Iran’s hard-line judiciary banned Telegram in April 2018 in a bid to reduce the anti-government protests that are mobilized on the app. Yet more than 40 million Iranians still use the app through virtual private networks (VPNs) and other domestic tools.
James Marchant, research manager at Small Media, a London-based nonprofit organization, has found an unsafe model is being implemented to bypass Telegram censorship. “What we're seeing is that Iranian-produced Telegram 'forks'—independently produced apps utilizing Telegram’s source code—are being used by huge numbers of citizens, and are not being filtered by the government,” explains Marchant.
“Apps like Hotgram and Telegram allow users to make use of the functionalities of Telegram, but lack comprehensive privacy protections, and have potentially murky relationships with state security institutions.” He adds, “If LGBTQ citizens are using these forked apps to create community groups and share resources, they could be leaving themselves open to government surveillance and potentially even arrest.”
Whether it's the Iranian Cyber Police, the Islamic Revolutionary Guard Corps, or homophobic individuals, malicious actors are a real threat to LGBTQ Iranians online. In a poll of 806 LGBTQ Iranians carried out by Small Media last year, over 75 percent of respondents say they are worried about surveillance while viewing LGBTQ content.
“For example, one gay man told us that he'd been threatened on Hornet [a gay social network] by an individual claiming to be an officer of Iran's Cyber Police—he later received another threatening SMS claiming to be from the Revolutionary Guard, telling him that he would soon be charged for sodomy,” notes Marchant. The man wasn’t sure if the message was actually sent by the Cyber Police or was an empty threat from a homophobic Iranian, but in such a dangerous environment the risk was too great to stay in the country, and he fled.
LGBTQ users of these platforms are at risk of being surveilled by the government, and many lack the security knowledge needed to ensure their anonymity is retained and that state security staff aren’t privy to their communications. “Access to the filtered online platforms and websites can be harder for users who are less familiar with anti-filter software and VPNs," says Peyghambarzadeh, "but sooner or later, many of them manage to ask family members and friends for help, or pay a local shop to help them.”
The use of proxies and VPNs is widespread in Iran, with millions of everyday Iranians using these bypasses to access censored sites. However, only government-approved VPNs are legal—and these are not secure, leaving the vast majority of LGBTQ Iranians to risk jail when using unsanctioned VPNs.
The presence of LGBTQ people and their allies in digital media is helping bring LGBTQ rights into mainstream discussion in Iran. In the Small Media survey, more than half of respondents believe that public attitudes toward LGBTQ people have improved since 2013, when President Mahmoud Ahmadinejad left office.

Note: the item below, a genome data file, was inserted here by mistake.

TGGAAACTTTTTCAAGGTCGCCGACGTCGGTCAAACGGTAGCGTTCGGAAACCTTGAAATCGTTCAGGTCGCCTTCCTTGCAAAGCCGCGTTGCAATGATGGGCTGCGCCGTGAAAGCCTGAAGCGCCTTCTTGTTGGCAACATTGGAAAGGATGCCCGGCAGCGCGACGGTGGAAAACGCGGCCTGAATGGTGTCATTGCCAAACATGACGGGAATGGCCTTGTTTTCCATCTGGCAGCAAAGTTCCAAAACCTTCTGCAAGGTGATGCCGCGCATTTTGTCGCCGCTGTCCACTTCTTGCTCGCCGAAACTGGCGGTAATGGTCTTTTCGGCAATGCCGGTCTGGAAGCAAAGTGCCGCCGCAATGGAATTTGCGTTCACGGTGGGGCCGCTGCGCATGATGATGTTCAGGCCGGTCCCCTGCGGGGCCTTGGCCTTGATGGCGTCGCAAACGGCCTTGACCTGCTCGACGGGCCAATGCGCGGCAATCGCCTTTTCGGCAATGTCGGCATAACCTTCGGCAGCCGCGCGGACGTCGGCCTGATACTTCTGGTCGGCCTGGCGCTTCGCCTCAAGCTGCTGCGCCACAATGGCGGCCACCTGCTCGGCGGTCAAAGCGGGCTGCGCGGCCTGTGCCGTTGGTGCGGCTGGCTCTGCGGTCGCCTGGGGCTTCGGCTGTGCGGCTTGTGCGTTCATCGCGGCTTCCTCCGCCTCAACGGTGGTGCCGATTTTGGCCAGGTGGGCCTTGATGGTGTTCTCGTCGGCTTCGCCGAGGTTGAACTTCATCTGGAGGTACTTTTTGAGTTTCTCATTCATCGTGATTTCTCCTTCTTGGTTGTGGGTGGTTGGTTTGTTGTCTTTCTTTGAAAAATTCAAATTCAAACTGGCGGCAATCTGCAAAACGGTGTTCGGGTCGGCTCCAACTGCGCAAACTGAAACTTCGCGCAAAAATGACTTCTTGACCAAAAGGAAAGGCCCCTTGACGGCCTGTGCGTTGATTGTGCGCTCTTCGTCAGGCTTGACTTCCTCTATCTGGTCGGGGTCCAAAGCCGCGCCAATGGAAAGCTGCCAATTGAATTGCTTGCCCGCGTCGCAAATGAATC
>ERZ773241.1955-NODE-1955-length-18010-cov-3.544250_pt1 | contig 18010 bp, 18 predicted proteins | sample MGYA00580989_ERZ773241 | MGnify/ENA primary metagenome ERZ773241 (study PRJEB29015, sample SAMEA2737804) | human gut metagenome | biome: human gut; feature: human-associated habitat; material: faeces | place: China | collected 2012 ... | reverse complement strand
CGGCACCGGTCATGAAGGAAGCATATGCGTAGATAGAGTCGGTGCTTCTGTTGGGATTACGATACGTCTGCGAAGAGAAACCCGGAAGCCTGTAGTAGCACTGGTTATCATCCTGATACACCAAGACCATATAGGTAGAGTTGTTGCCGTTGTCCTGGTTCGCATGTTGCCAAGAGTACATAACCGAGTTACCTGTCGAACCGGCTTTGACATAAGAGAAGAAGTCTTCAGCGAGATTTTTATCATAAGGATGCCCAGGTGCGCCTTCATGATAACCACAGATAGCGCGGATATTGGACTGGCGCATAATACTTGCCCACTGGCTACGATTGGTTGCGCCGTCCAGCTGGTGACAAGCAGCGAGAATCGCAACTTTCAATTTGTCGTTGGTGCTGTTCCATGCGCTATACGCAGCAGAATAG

“Among LGBTQ people themselves, there's a general sense that society's slowly getting more tolerant,” says Marchant. “Part of this is down to greater visibility in mainstream media—the music video for pop superstar Googoosh's song 'Behesht' featured a lesbian love story, while the TV star Behnoush Bakhtiari has brought her staunch public advocacy for trans rights to interviews on state TV.”
Younger LGBTQ Iranians are also using these platforms to create content for their communities and make their voices heard outside of the traditional state-controlled media. From home-grown queer sexuality content to independent LGBTQ radio channel Ranginkaman, vital resources are being shared and amplified by social media users.
“A lot of queer culture is still on the margins, but it's much easier for the wider population to catch glimpses of it—in both cultural imports and the Iranian media itself,” says Marchant.
There are signs the increasing visibility of LGBTQ people in Iranian society is helping open up the debate about fundamental rights for queer people. International actors, too, have stepped up pressure on Iran over its anti-LGBTQ polices, most recently with the Trump administration announcing a global initiative to end the criminalization of homosexuality. But this conversation has a long way to go before meaningful improvements are made.
Government censorship is increasingly constricting community development and connection, as it becomes harder to communicate in a secure way. Further controls on access to online platforms will undoubtedly be damaging for LGBTQ Iranians, but queer people living in the country will make sure that the communities they have worked so hard to create won’t be dismantled.
“I’m not living in Iran, but I will lose all my connection with people that I love and care about [if there are more limits on these services],” says Fariman. “I believe even after the restriction we will be able to find another way to communicate and stay in touch. We have seen the worst—restriction can’t defeat us.”